Politics Analysis

'Landmark' migration review slams years of Coalition mismanagement

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Home Affairs Minister Clare O'Neil before the National Press Club in Canberra (image via YouTube)

The Minister of Home Affairs, Clare O'Neil, unveiled the latest review of Australia's migration system. Dr Abul Rizvi examines the recommendations made in the landmark review. 

*Also listen to the audio version of this article on Spotify HERE.

THE REVIEW PANEL, Dr Martin Parkinson, Professor Joanna Howe and John Azarias, have delivered 38 recommendations in their report 'Review of the Migration System'.

My initial comments on each are below.

Review Recommendation


1. Adopt a clear set of objectives and principles to guide the migration system and form the foundation of a migration strategy for the next two decades.

Broadly agreed based on the principles proposed to date.

2. Ensure a single area of government, with deep expertise, is charged with stewarding the migration system, with all visa products to be designed and delivered by that department.

Strongly agree. The current splintering of responsibility in this space has contributed to policy incoherence, especially in relation to the Pacific Australia Labour Mobility (PALM) and Pacific Engagement Visa (PEV) with the Department of Foreign Affairs and Trade often transferring risk to other agencies (at no cost to DFAT).

3. Develop an evaluation plan for the migration system, based on the outcomes government wishes to achieve through migration.

Strongly agree. This needs to be reported in a clear and simple fashion to the public.

4. Develop a data strategy to support the migration evaluation plan. The data strategy should cover all migrant settlement and integration outcomes (not just economic) and support investment in better program and outcome data.

Strongly agree.

5. Move to planning migration over a long-term time horizon (for example, 10 years).

Strongly agree but without a long-term target for net migration, including its major components, and public reporting of outcomes, this may go nowhere as has been the case with similar recommendations in the past.

6. Plan migration based on net overseas migration (which accounts for both permanent and temporary residents), rather than simply relying on permanent migration caps.

Strongly agree. See above.

7. Work across government – and with states and territories – to consider how best migration can help meet place-based objectives, particularly in regional Australia.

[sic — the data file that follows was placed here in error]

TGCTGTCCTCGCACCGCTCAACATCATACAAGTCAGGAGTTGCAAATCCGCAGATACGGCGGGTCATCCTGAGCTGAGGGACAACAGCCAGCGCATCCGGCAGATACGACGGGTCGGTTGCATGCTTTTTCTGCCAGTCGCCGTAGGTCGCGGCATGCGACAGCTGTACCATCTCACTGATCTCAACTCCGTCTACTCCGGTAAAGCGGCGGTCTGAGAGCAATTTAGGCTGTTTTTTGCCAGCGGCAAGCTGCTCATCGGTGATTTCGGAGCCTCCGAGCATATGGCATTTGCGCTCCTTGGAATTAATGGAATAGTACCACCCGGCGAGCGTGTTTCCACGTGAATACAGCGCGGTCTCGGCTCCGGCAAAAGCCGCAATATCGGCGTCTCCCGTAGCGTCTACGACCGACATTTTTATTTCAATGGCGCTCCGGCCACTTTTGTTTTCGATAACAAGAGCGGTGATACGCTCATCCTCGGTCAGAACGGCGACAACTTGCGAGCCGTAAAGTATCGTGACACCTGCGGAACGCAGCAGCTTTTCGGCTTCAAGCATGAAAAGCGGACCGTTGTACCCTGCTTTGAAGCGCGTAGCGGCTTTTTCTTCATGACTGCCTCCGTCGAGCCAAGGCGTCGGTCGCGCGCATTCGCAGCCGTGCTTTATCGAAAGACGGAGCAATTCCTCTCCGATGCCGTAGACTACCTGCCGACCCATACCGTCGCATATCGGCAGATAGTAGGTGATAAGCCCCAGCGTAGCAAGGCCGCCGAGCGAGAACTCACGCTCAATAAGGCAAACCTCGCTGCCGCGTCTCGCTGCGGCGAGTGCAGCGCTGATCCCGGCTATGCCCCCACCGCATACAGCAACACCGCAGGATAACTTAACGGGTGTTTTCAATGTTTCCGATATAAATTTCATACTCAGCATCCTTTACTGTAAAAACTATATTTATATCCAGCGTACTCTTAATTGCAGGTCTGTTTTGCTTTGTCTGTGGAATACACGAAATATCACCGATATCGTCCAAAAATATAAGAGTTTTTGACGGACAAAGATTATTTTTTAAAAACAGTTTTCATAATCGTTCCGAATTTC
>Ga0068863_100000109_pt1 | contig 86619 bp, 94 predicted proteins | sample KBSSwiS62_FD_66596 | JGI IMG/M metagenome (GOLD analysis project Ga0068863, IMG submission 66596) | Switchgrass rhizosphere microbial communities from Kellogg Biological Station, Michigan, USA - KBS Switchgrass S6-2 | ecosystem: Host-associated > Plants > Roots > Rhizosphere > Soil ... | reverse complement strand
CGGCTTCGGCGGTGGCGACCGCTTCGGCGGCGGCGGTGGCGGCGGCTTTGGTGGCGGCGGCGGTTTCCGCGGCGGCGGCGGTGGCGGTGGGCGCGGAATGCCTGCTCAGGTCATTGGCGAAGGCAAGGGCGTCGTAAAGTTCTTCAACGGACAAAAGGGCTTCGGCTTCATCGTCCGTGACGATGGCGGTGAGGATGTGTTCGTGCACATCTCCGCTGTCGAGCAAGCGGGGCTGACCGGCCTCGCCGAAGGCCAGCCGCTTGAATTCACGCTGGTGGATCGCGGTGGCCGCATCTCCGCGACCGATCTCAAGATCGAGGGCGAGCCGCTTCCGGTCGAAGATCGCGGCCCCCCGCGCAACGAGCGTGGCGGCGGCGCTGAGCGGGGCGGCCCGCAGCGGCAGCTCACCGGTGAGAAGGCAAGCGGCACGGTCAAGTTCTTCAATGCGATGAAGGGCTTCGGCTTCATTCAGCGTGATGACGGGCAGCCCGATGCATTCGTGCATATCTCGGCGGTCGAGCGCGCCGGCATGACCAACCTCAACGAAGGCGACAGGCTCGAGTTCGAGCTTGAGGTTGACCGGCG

8. Revisit the allocation of places across the permanent skilled program. In particular, reconsider the size and role of the Business Innovation and Investment Program (BIIP), noting more positive outcomes from the Significant Investor Visa. Consider how to manage the allocation of places to state and territory nominated and regional visas, including possible consolidation of these programs.

Agree. The BIIP needs a root and branch review by an independent body and not driven by self-interested stakeholders.

9. Recalibrate the points test to select migrants with high human capital who will make the greatest long-term economic contribution.

This has often been proposed by various academic groups with little practical detail on how it would be done.

10. Consider changes to the existing Global Talent Visa to improve clarity in the selection criteria and remove the need for a nomination.

Strongly agree. This visa is very high risk from a corruption perspective and must be kept relatively small and tightly controlled.

11. Rely on the expertise of Jobs and Skills Australia (JSA) to identify labour needs and market salary rates and provide deep insights and input in a way that links migration with skills and training


12. Remove the requirement for labour market testing (LMT).

Strongly agree. LMT has always been a charade and should be consigned to the dustbin of history.

13. Renew and strengthen the role of the Ministerial Advisory Council on Skilled Migration (MACSM) as a tripartite advisory body.

Agree, but essential that the work of this body is made public and must not again be dominated by business interests only.

14. Draw on advice of the JSA to further inform this tripartite approach.


15. Increase the temporary skilled migration income threshold (TSMIT), index it to the Wage Price Index, and consider the adoption of age-adjusted thresholds

Strongly agree although age-adjusted thresholds may add unnecessary complexity. More important to consider the situation of regional Australia in this regard and the future role of designated area migration agreements (DAMAs).

16. Adopt risk-based regulation of temporary labour migration, with three tiers:

1. A "light touch" high salary cohort;

2. A "mid-level cohort’"(above the TSMIT, below the high-salary threshold of cohort one); and

3. Subject to further consideration across government, a lower wage cohort in sectors experiencing persistent shortages and who are most at risk of exploitation and displacing Australian workers with similar skills.